Uganda, April 2014: Father Knows Best: Promoting Immunization in Kyegegwa District
By Monica Morello
April 2014, Kyegegwa District – Peter Kamara understands the importance of immunization if children are to live happy and healthy lives. “You have to invest a lot of effort in immunization,” he says.
Kamara, aged 50, has sixteen children and lives in Kibuye Parish, Kyegegwa District in western Uganda. He’s not only a father but a Local Council (LC) Chairman and leader in his community. Kamara is also a member of more community groups than he can recount, and he proudly displays his Kyegegwa Traders Association certificate on the wall at his home. But there is one cause that is particularly important to him - immunization.
As a community leader, a father and an immunization advocate, Kamara mobilizes communities to ensure that all children complete their immunization schedules before they are one year of age. He also shares relevant information and key messages about immunization, including the importance of vaccinating children to save their lives.
“As part of our community mobilization efforts, we visit homes to promote immunization in the community,” Kamara says, “encouraging parents to take their children for immunization.”
However, this can sometimes be difficult especially when people have misconceptions about the safety and effectiveness of vaccines. An example is, one local community which believes that if you immunize your child, he or she will pick up a disease. “It is a false belief,” says Kamara. He believes that in order to clear up these misconceptions, people must be educated and this he does during the door-to-door mobilization drives.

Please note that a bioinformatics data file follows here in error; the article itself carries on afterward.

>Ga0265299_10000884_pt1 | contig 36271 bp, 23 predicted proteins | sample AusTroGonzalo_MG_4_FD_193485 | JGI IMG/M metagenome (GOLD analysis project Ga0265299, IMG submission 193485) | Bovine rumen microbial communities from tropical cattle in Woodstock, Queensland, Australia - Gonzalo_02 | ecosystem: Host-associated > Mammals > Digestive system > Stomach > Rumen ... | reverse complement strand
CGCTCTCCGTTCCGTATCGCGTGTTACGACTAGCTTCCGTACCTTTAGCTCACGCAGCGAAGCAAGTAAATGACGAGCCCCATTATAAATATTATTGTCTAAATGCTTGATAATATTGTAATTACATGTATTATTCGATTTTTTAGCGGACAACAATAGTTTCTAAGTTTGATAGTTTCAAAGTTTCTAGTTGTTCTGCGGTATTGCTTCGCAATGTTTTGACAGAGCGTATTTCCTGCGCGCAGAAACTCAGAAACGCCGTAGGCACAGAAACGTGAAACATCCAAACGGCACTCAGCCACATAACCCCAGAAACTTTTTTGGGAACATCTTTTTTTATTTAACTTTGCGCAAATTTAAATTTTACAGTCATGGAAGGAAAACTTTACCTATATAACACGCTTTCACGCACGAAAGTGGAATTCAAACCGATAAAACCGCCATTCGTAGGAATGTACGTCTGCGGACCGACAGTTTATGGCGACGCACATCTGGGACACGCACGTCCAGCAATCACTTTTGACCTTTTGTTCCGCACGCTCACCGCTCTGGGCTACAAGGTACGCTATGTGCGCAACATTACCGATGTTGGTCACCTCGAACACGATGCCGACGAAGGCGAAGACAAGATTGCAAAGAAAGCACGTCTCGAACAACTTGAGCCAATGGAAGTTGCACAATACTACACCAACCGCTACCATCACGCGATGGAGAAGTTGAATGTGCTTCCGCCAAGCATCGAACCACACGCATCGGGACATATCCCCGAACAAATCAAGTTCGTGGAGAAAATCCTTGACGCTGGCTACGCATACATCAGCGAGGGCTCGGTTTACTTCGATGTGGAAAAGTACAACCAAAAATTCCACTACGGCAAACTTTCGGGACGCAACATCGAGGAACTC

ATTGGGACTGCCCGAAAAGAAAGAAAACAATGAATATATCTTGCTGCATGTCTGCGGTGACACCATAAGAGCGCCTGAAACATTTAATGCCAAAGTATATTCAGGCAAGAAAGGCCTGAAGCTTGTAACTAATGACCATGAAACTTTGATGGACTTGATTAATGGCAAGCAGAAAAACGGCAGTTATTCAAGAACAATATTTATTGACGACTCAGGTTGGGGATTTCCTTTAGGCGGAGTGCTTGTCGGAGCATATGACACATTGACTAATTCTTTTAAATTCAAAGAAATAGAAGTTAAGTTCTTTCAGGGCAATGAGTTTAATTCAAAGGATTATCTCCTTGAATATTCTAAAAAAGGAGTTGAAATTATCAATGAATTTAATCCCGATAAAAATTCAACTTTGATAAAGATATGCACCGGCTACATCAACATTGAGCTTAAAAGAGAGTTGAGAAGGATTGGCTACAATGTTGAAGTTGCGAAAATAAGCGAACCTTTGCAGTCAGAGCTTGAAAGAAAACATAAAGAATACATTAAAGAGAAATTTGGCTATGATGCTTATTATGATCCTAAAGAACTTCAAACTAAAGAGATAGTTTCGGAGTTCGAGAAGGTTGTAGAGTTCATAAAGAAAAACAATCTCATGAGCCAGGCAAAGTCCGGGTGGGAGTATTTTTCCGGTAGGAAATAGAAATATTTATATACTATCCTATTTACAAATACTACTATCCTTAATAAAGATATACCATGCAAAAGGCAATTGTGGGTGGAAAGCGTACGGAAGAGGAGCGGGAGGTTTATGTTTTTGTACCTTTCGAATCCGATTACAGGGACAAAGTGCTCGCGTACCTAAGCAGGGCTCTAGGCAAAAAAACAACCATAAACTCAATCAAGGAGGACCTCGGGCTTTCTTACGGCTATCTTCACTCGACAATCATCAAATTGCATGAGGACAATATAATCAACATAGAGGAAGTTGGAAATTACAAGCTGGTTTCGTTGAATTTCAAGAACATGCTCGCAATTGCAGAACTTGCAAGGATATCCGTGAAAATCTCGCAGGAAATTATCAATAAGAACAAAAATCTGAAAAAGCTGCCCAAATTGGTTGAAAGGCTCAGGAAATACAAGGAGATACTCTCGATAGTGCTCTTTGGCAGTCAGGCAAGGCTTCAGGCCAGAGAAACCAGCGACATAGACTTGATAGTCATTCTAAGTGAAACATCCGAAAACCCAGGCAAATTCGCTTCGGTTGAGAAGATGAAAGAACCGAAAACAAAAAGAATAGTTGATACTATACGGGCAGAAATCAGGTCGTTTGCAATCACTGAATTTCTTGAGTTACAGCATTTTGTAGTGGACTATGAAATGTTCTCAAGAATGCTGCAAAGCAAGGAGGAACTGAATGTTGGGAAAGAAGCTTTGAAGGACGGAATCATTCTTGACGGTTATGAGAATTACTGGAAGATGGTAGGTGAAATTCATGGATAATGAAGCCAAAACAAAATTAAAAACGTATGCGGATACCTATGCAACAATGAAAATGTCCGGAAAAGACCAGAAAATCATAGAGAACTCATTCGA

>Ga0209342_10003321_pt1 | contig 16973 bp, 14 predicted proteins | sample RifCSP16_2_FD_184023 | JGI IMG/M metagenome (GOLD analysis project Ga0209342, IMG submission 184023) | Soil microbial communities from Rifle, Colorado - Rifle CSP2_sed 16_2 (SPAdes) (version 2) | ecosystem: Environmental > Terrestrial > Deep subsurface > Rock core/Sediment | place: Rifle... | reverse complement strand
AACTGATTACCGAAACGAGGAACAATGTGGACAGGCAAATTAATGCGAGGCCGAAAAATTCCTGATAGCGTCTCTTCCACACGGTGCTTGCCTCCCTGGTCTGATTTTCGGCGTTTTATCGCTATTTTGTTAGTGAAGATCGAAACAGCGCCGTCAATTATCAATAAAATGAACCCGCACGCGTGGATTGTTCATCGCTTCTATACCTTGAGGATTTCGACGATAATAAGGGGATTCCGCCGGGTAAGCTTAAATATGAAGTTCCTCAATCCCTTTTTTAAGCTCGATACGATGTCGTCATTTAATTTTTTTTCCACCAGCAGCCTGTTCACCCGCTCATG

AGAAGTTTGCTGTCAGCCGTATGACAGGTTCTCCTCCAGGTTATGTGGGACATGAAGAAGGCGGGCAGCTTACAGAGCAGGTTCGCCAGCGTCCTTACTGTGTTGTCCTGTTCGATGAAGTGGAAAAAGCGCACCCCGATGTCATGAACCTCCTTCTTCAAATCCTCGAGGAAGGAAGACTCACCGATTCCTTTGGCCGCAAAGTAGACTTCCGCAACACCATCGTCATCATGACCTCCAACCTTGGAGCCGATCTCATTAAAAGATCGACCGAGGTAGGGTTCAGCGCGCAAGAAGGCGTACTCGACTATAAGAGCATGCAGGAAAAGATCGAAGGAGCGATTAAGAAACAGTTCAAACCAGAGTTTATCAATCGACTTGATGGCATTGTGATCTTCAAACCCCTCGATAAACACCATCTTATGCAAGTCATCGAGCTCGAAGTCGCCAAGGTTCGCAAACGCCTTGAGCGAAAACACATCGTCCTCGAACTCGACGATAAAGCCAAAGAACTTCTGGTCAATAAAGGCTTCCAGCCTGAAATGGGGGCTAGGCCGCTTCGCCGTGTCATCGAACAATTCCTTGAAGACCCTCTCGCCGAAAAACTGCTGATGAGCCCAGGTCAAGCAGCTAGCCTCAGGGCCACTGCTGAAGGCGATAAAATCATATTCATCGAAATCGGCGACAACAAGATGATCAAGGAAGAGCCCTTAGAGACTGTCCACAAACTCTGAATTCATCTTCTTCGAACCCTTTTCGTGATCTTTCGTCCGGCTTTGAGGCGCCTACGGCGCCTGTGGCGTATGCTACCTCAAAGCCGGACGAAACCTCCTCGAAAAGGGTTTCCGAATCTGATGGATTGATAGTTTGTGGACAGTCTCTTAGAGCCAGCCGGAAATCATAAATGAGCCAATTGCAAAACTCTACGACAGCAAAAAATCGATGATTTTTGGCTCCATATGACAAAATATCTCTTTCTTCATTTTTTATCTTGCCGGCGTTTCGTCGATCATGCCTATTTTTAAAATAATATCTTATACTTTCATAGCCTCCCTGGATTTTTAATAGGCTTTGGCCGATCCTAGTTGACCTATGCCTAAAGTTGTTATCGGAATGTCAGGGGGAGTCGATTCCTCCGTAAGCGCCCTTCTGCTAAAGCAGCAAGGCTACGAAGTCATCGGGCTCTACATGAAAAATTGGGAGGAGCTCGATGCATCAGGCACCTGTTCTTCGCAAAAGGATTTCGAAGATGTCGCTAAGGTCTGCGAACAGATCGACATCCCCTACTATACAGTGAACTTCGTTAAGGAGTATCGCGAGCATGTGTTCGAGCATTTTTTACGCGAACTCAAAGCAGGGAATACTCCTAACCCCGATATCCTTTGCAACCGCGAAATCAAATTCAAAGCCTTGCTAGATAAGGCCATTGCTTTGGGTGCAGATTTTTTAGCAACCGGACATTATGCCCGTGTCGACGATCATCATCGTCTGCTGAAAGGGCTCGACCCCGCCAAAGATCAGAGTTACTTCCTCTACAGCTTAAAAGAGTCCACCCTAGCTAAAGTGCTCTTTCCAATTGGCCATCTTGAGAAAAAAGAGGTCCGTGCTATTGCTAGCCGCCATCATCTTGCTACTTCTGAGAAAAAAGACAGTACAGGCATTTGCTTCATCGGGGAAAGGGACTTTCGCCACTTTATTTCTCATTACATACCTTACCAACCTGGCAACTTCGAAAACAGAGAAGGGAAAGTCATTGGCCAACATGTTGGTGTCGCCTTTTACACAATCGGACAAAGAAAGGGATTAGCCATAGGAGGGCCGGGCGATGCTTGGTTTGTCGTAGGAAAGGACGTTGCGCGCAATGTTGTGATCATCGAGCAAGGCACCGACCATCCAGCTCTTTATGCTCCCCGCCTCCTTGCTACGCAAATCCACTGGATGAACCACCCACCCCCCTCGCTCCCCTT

In a bid to ensure that no child is left out, Kamara also embarked on organizing monthly community meetings, where parents and caregivers are further sensitized about the benefits of immunization, provided with the immunization schedule, and given more information about vaccines. These efforts have earned him a lot of trust from the communities and increased their willingness to vaccinate their children.
Kamara recognizes the impact of immunization as a parent who wants to prevent his children from dying of vaccine-preventable diseases.
He mentions that through continuous sensitization and community mobilization, people become better informed about the benefits of immunization. But nothing speaks greater volumes than one parent telling another parent to go and immunize their children to keep them safe and healthy.
“My advice to all parents is to ensure all their children are immunized, because I have children and they are all immunized,” he says. “By focusing on prevention through vaccines, children do not have to die from diseases like measles,” Kamara concludes.
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